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US newsrooms grapple with how best to reflect the communities they cover

FILE PHOTO: Handout photo by Gabrielle Petito
FILE PHOTO: Gabrielle Petito, 22, who was reported missing on September 11, 2021 after traveling with her boyfriend around the country in a van and never returned home, is shown shown in this undated handout photograph. North Port / Florida Police / Handout via REUTERS

December 2, 2021

By Dawn Chmielewski

(Reuters) – U.S. news organizations grappling with issues of race and bias in their reporting in the wake of the killing of George Floyd and the Black Lives Matter protests in 2020 have had to confront head to them again amid widespread coverage of Gabby Petito’s disappearance this year.

Critics have noted that young white women receive far more media attention than missing women of color.

19th* Co-Founder Amanda Zamora and BuzzFeed Editor-in-Chief Mark Schoofs talked about these and other ways news organizations fell short on Thursday at the Reuters Next conference.

Zamora’s news organization devoted to covering gender, politics and policy. She said it was created in response to sexist media coverage of Hillary Clinton’s 2016 presidential campaign. Legacy news organizations looking to serve their communities need to go beyond. away from hiring a diverse workforce, she said.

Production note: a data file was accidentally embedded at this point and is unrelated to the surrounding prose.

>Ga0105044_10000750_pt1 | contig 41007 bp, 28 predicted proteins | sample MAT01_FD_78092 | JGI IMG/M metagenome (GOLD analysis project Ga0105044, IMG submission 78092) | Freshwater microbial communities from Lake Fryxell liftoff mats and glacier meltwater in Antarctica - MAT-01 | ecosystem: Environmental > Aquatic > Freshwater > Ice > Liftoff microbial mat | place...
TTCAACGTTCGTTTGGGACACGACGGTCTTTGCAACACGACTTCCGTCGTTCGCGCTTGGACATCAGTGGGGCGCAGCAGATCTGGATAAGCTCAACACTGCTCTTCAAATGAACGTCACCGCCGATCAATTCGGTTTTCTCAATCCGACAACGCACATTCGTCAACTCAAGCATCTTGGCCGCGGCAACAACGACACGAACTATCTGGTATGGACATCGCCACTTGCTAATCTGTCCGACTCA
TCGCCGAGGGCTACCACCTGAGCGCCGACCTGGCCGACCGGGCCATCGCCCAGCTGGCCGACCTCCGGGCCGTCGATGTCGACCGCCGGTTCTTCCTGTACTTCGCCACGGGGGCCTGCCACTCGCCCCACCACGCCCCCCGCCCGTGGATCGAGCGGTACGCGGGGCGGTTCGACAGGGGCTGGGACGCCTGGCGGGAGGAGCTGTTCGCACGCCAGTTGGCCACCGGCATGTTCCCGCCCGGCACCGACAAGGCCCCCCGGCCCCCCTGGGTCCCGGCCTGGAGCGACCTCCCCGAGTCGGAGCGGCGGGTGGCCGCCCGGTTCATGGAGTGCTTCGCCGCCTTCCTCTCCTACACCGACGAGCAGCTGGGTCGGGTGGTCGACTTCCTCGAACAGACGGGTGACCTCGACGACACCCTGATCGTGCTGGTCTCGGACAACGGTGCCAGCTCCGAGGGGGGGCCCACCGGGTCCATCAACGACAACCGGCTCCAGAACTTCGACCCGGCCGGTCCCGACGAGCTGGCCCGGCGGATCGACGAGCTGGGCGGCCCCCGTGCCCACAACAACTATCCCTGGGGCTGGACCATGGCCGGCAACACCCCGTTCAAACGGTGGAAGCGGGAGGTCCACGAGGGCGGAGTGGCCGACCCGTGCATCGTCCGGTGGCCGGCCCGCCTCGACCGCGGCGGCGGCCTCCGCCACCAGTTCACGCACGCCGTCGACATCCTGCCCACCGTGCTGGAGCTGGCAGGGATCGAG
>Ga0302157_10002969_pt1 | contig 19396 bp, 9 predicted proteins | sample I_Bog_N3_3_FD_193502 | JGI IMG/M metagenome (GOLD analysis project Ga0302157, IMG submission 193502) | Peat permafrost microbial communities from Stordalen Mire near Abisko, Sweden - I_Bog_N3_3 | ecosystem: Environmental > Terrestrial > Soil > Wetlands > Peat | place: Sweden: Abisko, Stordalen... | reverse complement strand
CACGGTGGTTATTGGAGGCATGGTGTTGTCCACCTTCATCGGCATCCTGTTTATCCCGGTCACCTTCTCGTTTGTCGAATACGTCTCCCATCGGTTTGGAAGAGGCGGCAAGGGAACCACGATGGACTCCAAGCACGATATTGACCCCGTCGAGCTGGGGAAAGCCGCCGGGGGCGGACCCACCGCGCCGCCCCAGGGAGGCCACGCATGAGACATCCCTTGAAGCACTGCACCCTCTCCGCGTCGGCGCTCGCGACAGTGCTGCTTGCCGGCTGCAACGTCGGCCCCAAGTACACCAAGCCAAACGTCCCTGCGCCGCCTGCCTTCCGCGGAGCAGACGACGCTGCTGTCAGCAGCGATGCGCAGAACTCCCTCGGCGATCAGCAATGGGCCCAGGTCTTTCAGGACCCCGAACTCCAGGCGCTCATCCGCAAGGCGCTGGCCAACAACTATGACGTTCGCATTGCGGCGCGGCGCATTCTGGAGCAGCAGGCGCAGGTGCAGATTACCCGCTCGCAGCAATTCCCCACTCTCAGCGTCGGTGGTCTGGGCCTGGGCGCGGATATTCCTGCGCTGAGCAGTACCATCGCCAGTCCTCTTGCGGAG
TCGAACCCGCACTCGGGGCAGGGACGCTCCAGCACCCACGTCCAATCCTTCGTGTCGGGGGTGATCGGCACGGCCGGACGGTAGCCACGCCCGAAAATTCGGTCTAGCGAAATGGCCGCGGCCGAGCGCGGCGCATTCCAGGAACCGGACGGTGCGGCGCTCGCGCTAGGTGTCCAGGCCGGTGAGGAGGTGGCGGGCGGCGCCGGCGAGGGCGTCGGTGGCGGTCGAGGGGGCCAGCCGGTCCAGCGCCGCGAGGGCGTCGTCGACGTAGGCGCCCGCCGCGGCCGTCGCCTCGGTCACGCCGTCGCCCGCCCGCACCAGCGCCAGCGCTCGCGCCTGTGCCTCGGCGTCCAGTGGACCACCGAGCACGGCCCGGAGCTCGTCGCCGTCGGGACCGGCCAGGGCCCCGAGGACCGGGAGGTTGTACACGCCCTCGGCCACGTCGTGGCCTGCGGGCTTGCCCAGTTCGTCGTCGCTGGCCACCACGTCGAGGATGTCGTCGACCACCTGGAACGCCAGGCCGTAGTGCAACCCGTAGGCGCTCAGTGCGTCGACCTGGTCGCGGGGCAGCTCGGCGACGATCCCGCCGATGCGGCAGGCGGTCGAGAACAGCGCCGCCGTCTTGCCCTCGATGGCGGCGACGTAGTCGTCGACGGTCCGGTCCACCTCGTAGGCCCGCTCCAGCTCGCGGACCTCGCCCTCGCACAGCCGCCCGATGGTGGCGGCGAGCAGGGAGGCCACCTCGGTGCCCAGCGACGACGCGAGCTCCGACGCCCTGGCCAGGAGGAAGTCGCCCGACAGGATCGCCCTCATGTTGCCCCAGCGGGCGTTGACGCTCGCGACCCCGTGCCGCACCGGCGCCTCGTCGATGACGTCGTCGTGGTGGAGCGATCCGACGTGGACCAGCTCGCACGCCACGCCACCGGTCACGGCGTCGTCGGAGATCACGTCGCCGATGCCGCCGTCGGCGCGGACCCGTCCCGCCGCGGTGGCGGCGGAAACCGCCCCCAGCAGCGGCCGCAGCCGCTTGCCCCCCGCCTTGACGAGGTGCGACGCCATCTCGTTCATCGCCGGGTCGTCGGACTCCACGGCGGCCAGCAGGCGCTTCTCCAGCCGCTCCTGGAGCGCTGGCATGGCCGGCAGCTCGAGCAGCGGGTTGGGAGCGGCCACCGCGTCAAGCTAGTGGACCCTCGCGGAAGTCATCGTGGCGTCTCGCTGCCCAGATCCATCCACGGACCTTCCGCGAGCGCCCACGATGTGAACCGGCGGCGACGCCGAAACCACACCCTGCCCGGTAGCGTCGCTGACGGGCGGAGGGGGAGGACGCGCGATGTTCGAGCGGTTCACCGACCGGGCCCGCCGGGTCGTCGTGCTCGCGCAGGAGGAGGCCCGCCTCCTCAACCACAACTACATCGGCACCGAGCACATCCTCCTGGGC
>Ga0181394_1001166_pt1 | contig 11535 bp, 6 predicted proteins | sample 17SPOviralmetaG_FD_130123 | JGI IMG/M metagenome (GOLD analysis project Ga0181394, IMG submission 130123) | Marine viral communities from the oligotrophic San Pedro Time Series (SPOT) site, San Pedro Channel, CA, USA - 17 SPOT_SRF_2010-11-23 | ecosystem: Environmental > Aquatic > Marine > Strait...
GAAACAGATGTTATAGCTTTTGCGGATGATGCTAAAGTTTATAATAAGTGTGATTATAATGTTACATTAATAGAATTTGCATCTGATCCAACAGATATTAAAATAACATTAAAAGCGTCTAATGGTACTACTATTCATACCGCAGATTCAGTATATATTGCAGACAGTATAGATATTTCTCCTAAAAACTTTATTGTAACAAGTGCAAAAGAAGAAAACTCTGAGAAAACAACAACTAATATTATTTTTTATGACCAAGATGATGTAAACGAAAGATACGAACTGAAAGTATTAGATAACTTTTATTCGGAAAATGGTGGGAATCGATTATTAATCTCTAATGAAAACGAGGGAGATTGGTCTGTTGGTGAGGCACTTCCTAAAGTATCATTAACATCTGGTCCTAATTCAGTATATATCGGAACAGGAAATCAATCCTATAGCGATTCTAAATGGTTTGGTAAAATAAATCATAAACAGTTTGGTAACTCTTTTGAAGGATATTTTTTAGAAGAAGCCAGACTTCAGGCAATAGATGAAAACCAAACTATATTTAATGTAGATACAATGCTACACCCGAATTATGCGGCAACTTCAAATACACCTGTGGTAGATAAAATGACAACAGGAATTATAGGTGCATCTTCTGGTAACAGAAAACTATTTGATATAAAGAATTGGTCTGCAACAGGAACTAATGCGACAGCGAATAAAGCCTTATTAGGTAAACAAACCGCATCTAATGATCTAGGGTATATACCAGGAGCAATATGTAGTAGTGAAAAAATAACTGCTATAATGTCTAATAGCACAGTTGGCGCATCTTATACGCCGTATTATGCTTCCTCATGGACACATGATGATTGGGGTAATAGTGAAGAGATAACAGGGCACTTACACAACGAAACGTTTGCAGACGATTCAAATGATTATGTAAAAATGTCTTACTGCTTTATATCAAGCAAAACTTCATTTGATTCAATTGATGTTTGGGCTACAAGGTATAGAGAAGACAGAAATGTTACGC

Newspapers must “value their life experiences, empowering them to express their identities in conversations, as colleagues… to allow for tension?” Zamora said. “If you are building a diverse and diverse newsroom, there are inherent tensions that are opportunities for growth.”

Schoofs of BuzzFeed, which pioneered a pulse on the LGBTQ community, says his organization actively solicits community input with social media captions and invitations from readers to submit tips or additional information.

“It can be really creative ways that you reach out to make sure you’re including different voices, so that you really ask people with different experiences to come and reach out,” Schoofs said. with you,” Schoofs said.

“We are specifically looking for people in specific communities that may not have interacted much with journalism before, certainly not a national organization like BuzzFeed News or 19 or Reuters, to see if we Can you bring them into your journalism?”

When asked about addressing blind spots in the report, Zamora cited her work in a recent Aspen Institute report on disinformation, the growing spread of misinformation. including misinformation and misinformation.

“Sometimes we get so fixated on political divisions and fighting on the surface level that we miss the root cause of so much of it – and much of it,” says Zamora. trauma between and between communities,” says Zamora.

Schoofs urges journalists to challenge their assumptions and take for granted. He cites the Belarus-Polish border crisis, which he describes as “a manufactured crisis that focuses heavily on who is inside and who is outside based on their national identity.” , based on the border.”

To watch the next Reuters conference, please register here https://reutersevents.com/events/next/

(Reporting by Dawn Chmielewski; Editing by Cynthia Osterman)

https://www.oann.com/u-s-newsrooms-wrestle-with-how-best-to-reflect-the-communities-they-cover/?utm_source=rss&utm_medium=rss&utm_campaign=u-s-newsrooms-wrestle-with-how-best-to-reflect-the-communities-they-cover US newsrooms grapple with how best to reflect the communities they cover

DUSTIN JONES

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